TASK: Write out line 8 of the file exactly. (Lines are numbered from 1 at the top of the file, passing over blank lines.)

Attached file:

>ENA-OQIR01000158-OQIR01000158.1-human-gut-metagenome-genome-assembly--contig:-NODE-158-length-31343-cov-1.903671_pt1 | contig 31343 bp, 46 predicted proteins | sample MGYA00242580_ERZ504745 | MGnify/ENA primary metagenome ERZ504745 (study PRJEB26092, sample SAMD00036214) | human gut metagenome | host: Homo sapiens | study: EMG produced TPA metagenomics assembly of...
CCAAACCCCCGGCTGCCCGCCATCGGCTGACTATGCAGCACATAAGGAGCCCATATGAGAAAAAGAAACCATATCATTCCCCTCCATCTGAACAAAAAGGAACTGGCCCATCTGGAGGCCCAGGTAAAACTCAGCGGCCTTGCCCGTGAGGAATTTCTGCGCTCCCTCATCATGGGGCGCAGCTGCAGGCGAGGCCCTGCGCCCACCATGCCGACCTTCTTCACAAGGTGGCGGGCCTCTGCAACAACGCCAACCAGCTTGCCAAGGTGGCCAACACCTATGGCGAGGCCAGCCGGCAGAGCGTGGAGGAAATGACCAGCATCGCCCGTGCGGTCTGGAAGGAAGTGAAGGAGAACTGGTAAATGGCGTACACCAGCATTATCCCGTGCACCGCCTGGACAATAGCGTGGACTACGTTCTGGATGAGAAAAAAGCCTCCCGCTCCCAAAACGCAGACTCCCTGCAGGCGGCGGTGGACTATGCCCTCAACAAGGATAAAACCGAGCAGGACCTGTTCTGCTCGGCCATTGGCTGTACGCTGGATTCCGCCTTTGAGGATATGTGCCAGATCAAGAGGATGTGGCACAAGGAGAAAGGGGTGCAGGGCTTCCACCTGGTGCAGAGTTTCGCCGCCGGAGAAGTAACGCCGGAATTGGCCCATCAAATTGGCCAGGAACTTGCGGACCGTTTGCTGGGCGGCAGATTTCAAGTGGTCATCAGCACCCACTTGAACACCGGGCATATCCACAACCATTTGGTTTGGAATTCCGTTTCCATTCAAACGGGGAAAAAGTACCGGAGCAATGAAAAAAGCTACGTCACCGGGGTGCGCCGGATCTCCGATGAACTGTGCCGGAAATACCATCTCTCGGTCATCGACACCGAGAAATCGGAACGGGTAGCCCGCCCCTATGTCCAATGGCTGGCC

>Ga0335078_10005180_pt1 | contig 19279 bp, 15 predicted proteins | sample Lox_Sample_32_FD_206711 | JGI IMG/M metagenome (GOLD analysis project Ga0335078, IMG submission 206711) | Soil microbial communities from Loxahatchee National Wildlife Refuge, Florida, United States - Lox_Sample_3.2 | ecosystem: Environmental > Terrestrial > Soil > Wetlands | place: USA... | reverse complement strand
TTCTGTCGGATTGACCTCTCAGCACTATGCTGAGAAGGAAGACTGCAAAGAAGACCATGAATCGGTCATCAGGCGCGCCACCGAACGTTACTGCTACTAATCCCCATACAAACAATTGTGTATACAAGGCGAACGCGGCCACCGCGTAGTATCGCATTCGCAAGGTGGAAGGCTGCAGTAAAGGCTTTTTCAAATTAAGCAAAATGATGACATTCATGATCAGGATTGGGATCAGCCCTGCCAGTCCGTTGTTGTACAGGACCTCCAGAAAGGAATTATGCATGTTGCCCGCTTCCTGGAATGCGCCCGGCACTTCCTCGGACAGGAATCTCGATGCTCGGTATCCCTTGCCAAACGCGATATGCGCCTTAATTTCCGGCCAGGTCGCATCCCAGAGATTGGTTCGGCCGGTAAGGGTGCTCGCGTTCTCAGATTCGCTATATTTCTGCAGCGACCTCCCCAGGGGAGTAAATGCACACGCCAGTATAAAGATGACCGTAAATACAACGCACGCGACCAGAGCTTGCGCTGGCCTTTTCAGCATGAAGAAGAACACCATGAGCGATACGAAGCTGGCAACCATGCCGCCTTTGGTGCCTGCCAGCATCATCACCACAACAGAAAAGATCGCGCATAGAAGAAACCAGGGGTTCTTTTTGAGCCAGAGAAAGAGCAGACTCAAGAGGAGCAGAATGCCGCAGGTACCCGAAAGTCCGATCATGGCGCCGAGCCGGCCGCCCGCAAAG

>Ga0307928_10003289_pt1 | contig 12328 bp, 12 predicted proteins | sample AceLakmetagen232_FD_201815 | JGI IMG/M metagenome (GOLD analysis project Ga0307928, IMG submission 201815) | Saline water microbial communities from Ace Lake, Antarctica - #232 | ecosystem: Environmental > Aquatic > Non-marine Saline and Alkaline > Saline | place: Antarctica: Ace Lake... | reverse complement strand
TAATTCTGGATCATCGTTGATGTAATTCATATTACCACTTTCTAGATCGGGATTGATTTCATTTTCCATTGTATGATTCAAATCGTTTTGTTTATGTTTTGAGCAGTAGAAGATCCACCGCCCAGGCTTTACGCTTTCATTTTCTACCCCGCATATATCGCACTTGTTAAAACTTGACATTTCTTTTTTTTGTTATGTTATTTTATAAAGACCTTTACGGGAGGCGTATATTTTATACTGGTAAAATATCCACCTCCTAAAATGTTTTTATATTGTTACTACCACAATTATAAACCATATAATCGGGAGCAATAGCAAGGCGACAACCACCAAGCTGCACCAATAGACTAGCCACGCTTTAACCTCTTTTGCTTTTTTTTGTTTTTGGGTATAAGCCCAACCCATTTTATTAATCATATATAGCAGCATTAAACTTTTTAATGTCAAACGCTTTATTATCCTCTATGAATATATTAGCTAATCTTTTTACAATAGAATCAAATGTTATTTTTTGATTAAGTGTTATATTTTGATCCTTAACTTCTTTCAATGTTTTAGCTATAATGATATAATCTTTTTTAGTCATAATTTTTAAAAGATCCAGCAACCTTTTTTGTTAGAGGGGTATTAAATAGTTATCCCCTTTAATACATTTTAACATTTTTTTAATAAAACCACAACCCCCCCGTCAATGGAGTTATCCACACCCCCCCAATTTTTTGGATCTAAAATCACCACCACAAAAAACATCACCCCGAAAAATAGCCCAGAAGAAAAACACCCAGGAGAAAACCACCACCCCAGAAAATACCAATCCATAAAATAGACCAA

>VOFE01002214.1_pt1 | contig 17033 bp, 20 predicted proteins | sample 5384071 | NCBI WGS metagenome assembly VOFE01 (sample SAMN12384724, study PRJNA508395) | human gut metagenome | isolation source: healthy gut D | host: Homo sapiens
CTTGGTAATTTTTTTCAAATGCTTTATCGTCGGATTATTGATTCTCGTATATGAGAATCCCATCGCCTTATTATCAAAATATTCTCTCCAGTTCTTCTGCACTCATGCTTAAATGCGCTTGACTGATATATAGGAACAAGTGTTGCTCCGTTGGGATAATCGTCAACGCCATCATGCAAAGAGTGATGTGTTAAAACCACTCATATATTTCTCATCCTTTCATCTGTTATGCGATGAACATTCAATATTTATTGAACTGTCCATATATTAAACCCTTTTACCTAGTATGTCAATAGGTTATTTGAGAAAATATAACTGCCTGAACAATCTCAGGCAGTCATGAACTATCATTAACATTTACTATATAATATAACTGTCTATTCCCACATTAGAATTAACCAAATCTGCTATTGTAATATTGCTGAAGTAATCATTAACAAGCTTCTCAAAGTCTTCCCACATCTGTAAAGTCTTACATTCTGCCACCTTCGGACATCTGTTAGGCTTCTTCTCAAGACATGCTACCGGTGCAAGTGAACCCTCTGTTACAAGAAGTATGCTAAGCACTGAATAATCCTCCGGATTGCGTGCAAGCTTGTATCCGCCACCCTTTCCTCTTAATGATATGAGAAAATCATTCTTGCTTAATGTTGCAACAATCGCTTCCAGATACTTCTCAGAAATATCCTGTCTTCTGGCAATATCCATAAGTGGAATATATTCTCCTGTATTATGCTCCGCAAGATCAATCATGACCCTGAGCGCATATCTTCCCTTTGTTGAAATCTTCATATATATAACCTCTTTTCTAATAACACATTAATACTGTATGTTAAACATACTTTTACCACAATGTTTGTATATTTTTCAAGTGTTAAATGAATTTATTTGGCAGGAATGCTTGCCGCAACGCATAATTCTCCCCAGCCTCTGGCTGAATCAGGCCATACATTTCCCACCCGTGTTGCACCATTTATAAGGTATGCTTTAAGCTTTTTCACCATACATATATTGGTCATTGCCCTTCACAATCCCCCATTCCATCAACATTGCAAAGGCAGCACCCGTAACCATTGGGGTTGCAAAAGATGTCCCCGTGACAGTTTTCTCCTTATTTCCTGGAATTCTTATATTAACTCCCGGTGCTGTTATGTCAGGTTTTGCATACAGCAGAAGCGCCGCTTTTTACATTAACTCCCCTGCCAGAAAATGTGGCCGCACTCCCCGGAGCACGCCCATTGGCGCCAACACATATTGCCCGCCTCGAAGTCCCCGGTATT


CTTGGTAATTTTTTTCAAATGCTTTATCGTCGGATTATTGATTCTCGTATATGAGAATCCCATCGCCTTATTATCAAAATATTCTCTCCAGTTCTTCTGCACTCATGCTTAAATGCGCTTGACTGATATATAGGAACAAGTGTTGCTCCGTTGGGATAATCGTCAACGCCATCATGCAAAGAGTGATGTGTTAAAACCACTCATATATTTCTCATCCTTTCATCTGTTATGCGATGAACATTCAATATTTATTGAACTGTCCATATATTAAACCCTTTTACCTAGTATGTCAATAGGTTATTTGAGAAAATATAACTGCCTGAACAATCTCAGGCAGTCATGAACTATCATTAACATTTACTATATAATATAACTGTCTATTCCCACATTAGAATTAACCAAATCTGCTATTGTAATATTGCTGAAGTAATCATTAACAAGCTTCTCAAAGTCTTCCCACATCTGTAAAGTCTTACATTCTGCCACCTTCGGACATCTGTTAGGCTTCTTCTCAAGACATGCTACCGGTGCAAGTGAACCCTCTGTTACAAGAAGTATGCTAAGCACTGAATAATCCTCCGGATTGCGTGCAAGCTTGTATCCGCCACCCTTTCCTCTTAATGATATGAGAAAATCATTCTTGCTTAATGTTGCAACAATCGCTTCCAGATACTTCTCAGAAATATCCTGTCTTCTGGCAATATCCATAAGTGGAATATATTCTCCTGTATTATGCTCCGCAAGATCAATCATGACCCTGAGCGCATATCTTCCCTTTGTTGAAATCTTCATATATATAACCTCTTTTCTAATAACACATTAATACTGTATGTTAAACATACTTTTACCACAATGTTTGTATATTTTTCAAGTGTTAAATGAATTTATTTGGCAGGAATGCTTGCCGCAACGCATAATTCTCCCCAGCCTCTGGCTGAATCAGGCCATACATTTCCCACCCGTGTTGCACCATTTATAAGGTATGCTTTAAGCTTTTTCACCATACATATATTGGTCATTGCCCTTCACAATCCCCCATTCCATCAACATTGCAAAGGCAGCACCCGTAACCATTGGGGTTGCAAAAGATGTCCCCGTGACAGTTTTCTCCTTATTTCCTGGAATTCTTATATTAACTCCCGGTGCTGTTATGTCAGGTTTTGCATACAGCAGAAGCGCCGCTTTTTACATTAACTCCCCTGCCAGAAAATGTGGCCGCACTCCCCGGAGCACGCCCATTGGCGCCAACACATATTGCCCGCCTCGAAGTCCCCGGTATT